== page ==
Schooled: 3 Lessons from Undergraduate Entrepreneurs
A Note From The Editor
Think your company has what it takes to make our Top Company Cultures list? Apply now.Apply now »
I had the privilege of serving again as a judge for the Entrepreneurs’ Organization’s Global Student Entrepreneur Awards (GSEA), this time for the U.S. National Competition, in which the winner received $10,000 and round trip airfare to compete against 49 other country champions in the Global Finals in Bangkok, Thailand in May. I recently interviewed the winner and top two finalists to learn about their motivations, the networks they developed, and how they overcame obstacles that are part of any entrepreneurial endeavor.
U.S. National Champion Peeyush Shrivastava is an Ohio State University student and CEO of Genetesis. His company has developed a diagnostic tool involving functional, 3D mapping of each patient’s personal electrophysiology, which can optimize the detection, characterization, and ultimately the treatment of cardiac rhythm disorders. Second-place finalist Tyler Ebert, a University of Minnesota student, is CEO and co-founder of AdrenaCard, which has developed a credit card-sized epinephrine auto-injector (EAI) to help patients with severe allergies. Third-place finalist Madison Eddings is a UNC-Asheville student and CEO of Pro(TECH)T, LLC, which has developed wearable technology to fight campus sexual assault.
1. Craft a compelling story.
For Gentesis CEO Peeyush, it was his grandfather and role model, who provided the inspiration for his company. During a visit to the U.S., his grandfather had to be admitted to the hospital for what turned out to be a variety of medical problems that had gone undiagnosed for decades. After 21 days in the hospital, despite the best efforts of his medical providers, he passed away, and Peeyush set on a journey “to change how technology empowers physicians to provide the next generation of quality, personalized care.” AndrenaCard CEO Tyler told the judges that his inspiration for his device was reading about a high school athlete who died after suffering an anaphylactic reaction after being exposed to peanut dust after hugging a teammate who had just eaten a peanut butter snack bar. The athlete normally carried a competitor’s epinephrine auto-injector, but didn’t have it with him because of its bulky size. Pro(Techt) CEO Madison and her business partner, Ben, have always been passionate about humanitarian issues, especially sexual assault and rape culture because so many people close to them have been victims of this crime or directly impacted by it.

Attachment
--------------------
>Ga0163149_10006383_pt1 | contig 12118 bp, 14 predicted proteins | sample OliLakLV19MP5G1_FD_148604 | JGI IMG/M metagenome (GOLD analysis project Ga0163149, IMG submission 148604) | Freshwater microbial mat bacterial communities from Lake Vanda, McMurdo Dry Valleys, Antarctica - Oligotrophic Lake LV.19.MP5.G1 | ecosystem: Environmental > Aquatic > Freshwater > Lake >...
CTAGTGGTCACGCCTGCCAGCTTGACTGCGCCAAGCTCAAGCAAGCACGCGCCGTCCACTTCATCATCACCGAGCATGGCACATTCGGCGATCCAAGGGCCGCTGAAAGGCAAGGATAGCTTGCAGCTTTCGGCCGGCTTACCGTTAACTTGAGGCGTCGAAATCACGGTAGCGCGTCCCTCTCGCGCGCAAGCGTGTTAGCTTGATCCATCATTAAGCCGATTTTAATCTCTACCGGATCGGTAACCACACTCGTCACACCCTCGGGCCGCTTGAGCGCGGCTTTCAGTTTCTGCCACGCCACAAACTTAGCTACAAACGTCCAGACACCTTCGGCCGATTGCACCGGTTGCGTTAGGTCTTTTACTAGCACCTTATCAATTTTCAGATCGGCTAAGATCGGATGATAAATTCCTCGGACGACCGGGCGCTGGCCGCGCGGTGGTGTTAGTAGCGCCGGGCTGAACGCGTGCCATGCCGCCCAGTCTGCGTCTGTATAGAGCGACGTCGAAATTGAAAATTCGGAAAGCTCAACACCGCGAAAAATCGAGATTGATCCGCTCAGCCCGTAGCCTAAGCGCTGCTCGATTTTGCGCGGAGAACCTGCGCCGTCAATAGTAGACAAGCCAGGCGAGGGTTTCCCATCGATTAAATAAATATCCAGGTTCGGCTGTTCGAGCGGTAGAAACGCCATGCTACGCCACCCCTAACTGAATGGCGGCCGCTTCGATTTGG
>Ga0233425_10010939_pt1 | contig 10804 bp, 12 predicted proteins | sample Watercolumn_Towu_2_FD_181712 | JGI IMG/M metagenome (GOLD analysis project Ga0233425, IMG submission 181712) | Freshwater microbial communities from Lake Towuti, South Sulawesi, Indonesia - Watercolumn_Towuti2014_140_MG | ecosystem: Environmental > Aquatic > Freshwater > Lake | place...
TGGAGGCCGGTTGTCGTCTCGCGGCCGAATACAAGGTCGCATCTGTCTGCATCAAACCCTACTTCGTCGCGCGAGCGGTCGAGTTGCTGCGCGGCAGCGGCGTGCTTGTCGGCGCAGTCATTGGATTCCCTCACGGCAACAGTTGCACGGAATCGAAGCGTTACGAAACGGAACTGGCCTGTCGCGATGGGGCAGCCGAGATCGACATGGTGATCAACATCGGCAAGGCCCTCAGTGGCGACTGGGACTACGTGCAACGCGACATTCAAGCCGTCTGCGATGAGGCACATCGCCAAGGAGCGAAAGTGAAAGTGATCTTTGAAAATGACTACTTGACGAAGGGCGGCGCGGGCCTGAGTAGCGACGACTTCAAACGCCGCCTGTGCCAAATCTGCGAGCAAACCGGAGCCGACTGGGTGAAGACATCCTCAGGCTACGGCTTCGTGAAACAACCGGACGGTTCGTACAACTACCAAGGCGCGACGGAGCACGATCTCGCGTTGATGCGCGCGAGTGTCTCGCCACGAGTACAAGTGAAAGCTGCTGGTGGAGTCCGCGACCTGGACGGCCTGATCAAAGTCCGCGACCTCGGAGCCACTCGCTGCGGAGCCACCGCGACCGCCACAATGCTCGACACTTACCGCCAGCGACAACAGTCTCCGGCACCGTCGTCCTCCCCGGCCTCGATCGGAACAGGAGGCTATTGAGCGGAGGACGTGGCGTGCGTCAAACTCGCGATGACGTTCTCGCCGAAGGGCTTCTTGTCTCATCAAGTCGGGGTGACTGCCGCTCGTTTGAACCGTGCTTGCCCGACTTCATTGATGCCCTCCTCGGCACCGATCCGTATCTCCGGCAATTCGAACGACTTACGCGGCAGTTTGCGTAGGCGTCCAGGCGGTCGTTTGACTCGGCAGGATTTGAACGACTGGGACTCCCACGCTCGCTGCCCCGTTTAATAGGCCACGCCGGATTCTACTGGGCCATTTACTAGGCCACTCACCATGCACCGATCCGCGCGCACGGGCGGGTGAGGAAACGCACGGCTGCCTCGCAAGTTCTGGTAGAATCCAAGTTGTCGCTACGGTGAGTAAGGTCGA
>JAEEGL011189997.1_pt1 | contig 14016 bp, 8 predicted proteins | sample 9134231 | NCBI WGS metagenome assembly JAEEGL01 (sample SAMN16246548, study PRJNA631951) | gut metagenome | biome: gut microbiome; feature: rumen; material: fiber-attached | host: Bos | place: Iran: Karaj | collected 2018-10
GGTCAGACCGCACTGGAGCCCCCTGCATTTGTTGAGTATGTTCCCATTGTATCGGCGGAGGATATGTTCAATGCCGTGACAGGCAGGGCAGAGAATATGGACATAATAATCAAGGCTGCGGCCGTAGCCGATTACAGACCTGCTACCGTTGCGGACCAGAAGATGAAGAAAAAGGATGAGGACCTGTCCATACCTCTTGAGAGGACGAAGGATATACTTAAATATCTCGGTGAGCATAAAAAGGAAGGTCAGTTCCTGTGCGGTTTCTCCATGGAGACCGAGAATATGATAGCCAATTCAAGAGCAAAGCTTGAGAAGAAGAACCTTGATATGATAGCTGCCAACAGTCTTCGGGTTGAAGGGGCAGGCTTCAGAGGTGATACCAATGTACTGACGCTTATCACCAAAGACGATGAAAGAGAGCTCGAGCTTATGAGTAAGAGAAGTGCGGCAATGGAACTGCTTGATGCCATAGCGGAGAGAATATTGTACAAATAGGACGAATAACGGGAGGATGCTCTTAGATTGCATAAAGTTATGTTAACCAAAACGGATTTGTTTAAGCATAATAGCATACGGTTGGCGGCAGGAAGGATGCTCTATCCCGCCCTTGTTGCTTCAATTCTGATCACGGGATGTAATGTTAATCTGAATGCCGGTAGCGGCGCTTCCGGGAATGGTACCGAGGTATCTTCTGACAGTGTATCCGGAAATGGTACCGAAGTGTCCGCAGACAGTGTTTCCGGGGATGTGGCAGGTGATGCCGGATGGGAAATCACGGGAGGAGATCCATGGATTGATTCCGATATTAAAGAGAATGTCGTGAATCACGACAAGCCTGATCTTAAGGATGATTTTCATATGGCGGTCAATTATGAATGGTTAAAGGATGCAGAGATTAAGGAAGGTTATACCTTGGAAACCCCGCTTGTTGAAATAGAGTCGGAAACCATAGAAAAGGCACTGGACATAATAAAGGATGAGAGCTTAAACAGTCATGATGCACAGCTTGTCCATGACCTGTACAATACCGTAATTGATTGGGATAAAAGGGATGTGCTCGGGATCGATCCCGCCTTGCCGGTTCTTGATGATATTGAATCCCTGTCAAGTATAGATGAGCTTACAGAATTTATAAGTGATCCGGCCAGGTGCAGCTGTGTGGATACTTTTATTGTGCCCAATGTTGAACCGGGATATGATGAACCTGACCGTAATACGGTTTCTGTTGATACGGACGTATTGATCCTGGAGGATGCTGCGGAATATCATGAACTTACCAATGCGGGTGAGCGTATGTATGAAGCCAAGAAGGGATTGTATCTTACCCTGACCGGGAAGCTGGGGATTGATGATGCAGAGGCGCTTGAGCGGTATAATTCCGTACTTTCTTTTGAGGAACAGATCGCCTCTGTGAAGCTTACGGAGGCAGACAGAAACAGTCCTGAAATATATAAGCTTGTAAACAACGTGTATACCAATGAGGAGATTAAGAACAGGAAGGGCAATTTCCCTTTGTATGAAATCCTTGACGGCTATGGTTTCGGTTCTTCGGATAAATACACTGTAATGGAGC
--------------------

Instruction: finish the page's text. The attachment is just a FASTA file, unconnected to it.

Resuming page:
2. Cast a wide net for mentors and advisors.
For Peeyush, creating a scientific advisory board has been instrumental to the firm’s success by providing expertise, advice, and the maturity that investors are looking for in a company led by a CEO in his early 20s. He found some of his advisors through cold emails/calls, and through connections via the very advisors that have been a part of this team from its early days.Tyler stated that, “as a medical technology company, we thrive based on the clinical results we get from patients and care providers we serve. We have found these mentors and connections leveraging the University and our own professional networks.” For Madison and Ben, it was UNC-Asheville’s faculty and administrators who were very responsive to their idea, and who granted them access to administrators at other universities across the country who provided advice and access that were critical in developing their product.
3. Focus on the end-user to overcome inevitable obstacles.
For Peeyush, a key obstacle has been his youth, where inexperience and age are de-valued in the medical technology field. He has addressed this by bringing on board experienced scientific and medical advisors to his company. Tyler also had to work hard to get established firms to partner with a new company led by a student. “Medical technology is complex. At first, it was difficult to get industry players to work with us. We overcame that by focusing on the patient and demonstrating that we had a quality product that got results.” Madison and her business partner needed to learn the technology behind their planned product. “Neither of us come from a technical background, so we taught ourselves the basic workings of GPS functionality in wearable technology and how it can work independently from a cell phone.This was a huge learning curve for us, but we felt that it was imperative to at least grasp the basics of a product we wanted to sell.”
It is inspiring to see the next generation of entrepreneurs using their personal stories to create new businesses that will make a difference in the lives of so many people.